Alongside the support available to parents, Northern Ireland Children’s Hospice also works to provide siblings with the support they need. Growing up with a seriously ill brother or sister can have a big impact on the amount of time siblings spend with parents, and the sense of responsibility they feel for their brother or sister.
At sibling support, healthy brothers and sisters are given the opportunity to talk through their feelings with a trained sibling worker. They also have the chance to spend time with children and young people in the same position as them, providing them with a network of children who have had similar experiences. This service is incredibly important, as it works to reduce the isolation felt by many siblings whose experiences can make them feel very different to their peers.
Contact is a national charity that allows parents and carers of children with disabilities to connect with others in similar situations at parent support groups.
They provide information for joining both local groups that bring together nearby families in the same situation, as well as national support groups that are more specific to the issues the family is facing, focusing largely on distributing sound medical advice and building social connections.
There is also the opportunity to contact another family personally, which can help to combat the loneliness experienced by families looking after a seriously ill child.
We support families with the best possible guidance and information. We bring families together to support each other. And we help families to campaign, volunteer and fundraise to improve life for themselves and others.Contact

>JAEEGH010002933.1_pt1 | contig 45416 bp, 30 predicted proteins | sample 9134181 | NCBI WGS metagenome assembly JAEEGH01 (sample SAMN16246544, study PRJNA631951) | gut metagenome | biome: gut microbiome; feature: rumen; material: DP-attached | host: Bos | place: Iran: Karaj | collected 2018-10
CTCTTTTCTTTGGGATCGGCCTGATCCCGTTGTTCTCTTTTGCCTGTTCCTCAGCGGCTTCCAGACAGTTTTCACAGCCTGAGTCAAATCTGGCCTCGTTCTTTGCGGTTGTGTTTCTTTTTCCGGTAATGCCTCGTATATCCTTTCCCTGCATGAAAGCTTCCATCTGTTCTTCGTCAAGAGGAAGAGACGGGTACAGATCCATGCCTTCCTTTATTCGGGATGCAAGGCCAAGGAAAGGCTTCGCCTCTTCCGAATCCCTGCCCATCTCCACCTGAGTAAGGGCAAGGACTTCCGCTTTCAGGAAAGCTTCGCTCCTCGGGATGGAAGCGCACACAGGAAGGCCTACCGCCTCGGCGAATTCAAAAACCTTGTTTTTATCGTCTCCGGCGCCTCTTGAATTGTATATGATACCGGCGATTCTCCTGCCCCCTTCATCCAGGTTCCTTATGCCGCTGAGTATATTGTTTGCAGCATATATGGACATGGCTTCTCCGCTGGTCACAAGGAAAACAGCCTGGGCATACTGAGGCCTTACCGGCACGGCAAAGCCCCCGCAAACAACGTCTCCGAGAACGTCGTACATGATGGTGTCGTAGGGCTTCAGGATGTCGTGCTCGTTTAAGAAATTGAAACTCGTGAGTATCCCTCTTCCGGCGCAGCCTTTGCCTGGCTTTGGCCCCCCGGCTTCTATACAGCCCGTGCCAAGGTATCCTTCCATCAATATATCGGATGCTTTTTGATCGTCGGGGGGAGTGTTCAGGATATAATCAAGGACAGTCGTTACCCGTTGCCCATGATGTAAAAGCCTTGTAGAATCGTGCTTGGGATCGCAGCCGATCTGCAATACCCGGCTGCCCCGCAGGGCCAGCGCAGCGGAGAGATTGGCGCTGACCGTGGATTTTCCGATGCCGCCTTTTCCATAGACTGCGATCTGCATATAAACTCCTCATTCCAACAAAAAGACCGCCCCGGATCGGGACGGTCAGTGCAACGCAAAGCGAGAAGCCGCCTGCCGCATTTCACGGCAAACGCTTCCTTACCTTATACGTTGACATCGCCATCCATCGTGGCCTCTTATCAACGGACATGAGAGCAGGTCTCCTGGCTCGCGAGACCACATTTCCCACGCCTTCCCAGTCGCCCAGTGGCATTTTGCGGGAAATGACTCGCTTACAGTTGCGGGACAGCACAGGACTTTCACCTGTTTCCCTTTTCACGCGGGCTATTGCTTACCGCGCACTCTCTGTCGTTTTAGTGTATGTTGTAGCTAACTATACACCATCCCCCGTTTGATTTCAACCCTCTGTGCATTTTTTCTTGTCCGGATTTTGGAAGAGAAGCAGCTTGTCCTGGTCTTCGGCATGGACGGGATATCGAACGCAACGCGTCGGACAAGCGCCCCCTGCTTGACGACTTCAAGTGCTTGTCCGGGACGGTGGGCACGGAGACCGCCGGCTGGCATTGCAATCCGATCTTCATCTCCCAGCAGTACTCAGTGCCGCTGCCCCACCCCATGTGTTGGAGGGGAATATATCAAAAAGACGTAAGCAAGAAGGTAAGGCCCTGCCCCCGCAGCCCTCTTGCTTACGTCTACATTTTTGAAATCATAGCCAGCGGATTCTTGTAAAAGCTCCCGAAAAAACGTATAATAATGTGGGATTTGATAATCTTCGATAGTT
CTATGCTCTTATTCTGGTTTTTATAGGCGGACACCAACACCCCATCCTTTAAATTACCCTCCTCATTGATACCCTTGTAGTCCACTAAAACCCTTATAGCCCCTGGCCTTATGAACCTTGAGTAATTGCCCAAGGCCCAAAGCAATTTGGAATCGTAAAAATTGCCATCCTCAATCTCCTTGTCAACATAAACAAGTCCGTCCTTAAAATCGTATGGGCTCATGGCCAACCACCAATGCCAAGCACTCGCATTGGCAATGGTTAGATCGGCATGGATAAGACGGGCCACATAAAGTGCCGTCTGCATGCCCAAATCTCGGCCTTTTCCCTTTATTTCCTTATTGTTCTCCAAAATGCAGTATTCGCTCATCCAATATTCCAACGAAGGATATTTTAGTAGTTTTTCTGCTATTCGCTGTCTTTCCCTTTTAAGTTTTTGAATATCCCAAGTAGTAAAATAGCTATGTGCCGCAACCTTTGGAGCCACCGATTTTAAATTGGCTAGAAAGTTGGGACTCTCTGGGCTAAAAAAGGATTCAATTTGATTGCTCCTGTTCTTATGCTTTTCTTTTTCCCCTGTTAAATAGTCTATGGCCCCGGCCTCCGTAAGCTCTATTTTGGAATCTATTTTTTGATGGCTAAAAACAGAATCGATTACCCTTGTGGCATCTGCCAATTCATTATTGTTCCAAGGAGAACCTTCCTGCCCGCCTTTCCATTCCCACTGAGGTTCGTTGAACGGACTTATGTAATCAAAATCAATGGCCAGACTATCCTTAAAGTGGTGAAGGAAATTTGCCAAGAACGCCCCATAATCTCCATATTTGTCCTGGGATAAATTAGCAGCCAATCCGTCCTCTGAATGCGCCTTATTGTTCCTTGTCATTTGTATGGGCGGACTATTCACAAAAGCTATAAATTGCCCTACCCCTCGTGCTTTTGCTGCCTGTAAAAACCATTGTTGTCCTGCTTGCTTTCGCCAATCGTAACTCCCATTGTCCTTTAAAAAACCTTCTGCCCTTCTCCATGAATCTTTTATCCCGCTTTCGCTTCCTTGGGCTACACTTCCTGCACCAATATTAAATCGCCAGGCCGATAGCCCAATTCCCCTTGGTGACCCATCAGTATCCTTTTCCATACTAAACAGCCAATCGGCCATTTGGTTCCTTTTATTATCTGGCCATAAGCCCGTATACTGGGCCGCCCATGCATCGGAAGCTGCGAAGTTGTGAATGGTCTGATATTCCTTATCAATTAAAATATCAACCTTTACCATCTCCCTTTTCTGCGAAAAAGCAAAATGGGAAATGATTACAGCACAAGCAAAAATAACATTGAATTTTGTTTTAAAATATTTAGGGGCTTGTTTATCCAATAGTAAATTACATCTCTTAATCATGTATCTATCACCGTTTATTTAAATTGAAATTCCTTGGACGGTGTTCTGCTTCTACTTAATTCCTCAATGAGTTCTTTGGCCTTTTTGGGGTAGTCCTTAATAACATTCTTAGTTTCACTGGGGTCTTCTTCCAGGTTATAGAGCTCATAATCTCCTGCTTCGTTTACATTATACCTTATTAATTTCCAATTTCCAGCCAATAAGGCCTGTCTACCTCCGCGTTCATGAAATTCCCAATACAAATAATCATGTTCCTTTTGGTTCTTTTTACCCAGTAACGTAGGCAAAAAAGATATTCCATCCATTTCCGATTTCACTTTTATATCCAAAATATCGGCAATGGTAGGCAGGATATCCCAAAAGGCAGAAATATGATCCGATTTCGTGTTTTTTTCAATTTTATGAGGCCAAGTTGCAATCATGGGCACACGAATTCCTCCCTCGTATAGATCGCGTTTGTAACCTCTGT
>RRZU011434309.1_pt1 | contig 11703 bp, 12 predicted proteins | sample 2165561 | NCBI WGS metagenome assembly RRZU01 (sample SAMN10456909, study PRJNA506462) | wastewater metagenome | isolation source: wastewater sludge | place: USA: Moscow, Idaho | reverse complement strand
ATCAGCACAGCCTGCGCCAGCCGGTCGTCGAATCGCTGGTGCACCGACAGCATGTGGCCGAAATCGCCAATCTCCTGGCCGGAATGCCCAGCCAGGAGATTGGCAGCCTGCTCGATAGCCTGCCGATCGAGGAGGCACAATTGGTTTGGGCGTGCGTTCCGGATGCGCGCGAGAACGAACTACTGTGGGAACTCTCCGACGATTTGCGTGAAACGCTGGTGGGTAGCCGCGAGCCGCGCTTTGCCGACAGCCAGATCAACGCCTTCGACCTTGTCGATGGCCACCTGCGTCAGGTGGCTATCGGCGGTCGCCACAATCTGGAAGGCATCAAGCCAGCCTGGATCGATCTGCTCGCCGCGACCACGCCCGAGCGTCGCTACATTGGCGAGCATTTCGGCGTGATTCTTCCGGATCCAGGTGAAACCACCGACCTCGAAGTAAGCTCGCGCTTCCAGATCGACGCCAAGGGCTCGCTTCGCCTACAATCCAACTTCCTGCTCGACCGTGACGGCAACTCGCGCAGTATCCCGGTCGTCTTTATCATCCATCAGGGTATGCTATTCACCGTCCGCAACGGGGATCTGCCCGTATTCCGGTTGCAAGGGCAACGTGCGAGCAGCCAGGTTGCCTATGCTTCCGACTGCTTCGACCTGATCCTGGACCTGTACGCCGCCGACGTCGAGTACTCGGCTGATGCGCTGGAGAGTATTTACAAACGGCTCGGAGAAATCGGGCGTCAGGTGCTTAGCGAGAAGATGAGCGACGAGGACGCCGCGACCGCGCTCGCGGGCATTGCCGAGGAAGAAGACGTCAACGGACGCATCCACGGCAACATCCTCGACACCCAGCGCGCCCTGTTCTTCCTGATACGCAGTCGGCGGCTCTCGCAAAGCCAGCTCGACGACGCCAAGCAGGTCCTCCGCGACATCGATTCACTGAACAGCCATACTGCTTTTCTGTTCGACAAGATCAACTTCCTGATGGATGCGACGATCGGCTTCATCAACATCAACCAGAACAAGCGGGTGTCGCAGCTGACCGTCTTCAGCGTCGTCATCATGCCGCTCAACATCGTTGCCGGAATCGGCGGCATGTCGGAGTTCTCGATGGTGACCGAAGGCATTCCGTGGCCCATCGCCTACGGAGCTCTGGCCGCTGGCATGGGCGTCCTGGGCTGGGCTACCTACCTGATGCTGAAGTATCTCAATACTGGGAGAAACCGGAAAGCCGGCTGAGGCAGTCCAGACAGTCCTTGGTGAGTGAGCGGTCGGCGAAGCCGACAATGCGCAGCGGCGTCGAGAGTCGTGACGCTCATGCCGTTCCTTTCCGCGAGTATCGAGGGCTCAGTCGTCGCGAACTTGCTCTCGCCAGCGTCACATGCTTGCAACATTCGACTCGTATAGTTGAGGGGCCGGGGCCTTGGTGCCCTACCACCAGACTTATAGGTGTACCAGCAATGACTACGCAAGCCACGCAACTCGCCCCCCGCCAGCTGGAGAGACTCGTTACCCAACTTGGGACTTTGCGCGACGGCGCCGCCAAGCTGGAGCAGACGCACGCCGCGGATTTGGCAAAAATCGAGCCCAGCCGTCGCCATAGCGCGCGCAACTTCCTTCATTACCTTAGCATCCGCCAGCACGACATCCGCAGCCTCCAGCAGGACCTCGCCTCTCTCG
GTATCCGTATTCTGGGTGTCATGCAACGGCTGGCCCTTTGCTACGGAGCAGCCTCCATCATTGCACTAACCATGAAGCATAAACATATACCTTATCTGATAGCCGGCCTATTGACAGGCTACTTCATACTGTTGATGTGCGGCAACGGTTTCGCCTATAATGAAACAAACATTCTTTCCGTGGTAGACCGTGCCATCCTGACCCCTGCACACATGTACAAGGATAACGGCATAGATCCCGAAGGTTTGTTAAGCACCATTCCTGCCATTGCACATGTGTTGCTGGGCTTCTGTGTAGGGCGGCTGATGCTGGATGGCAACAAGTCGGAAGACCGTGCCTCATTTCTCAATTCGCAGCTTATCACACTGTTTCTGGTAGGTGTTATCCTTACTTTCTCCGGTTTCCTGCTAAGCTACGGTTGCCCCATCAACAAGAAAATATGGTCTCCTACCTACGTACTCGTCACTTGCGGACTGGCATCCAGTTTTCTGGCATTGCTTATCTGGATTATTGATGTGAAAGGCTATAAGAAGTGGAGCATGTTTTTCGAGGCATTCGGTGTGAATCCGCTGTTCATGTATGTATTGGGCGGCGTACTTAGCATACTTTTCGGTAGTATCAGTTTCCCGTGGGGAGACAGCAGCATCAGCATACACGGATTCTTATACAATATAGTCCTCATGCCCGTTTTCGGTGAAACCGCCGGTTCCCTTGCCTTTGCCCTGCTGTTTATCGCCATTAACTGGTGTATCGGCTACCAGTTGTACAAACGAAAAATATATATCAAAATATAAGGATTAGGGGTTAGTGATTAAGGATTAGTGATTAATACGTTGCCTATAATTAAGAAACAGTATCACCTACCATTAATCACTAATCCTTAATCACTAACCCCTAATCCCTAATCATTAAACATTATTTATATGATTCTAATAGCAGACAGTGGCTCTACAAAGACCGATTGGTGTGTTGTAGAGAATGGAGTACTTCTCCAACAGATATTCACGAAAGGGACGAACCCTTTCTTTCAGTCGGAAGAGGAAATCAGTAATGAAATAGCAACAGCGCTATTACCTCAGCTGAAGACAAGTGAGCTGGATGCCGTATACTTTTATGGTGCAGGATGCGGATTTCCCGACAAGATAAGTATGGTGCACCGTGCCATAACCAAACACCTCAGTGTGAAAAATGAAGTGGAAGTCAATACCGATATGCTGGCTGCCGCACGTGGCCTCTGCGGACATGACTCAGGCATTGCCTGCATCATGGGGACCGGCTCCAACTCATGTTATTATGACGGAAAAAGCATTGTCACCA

Caring for a child with special educational needs can be challenging. Ensuring they get the right support to thrive can feel like a full-time job and navigating the landscape of educational healthcare plans can feel like a labyrinth.
The SEND support section of the NI Direct website is split into easy-to-read sections guiding parents through SEND schooling, from asking for extra help, to resolving disagreements with your child’s school.
This online resource aims guides parents and carers through the stages that make up the children’s palliative care journey, providing useful resources and condition-specific help to ensure the best care is available and accessible to families affected by life-limiting conditions.
Parenting Helpline The Parenting NI helpline team all have knowledge of local services that are available regionally to ensure that all families with any additional needs can access other support if required.
Family Support Northern Ireland – a directory that allows you to search for the services you require where and when you need them.
Northern Ireland Direct provides advice on a wide range of issues from housing issues and child benefits, to extra support for children with disabilities
Belfast Health and Social Care Trust offers a range of services for individuals living with disabilities
Northern Health and Social Care Trust provides an overview of palliative care and specific services in Northern Ireland
Direct payments for children with disabilities: Direct payments, which allow you to arrange care and services yourself instead of receiving them directly from your local trust, can be made to parents and carers aged 16 or over. This includes people with parental responsibility for a child with disabilities.
Family Fund: grants are available for families affected by life-shortening conditions.
Palliative and End of Life Care Toolkit with a useful section for patients and carers.
If you live in Northern Ireland and know of a care facility or service that we have missed, please let us know by emailing here.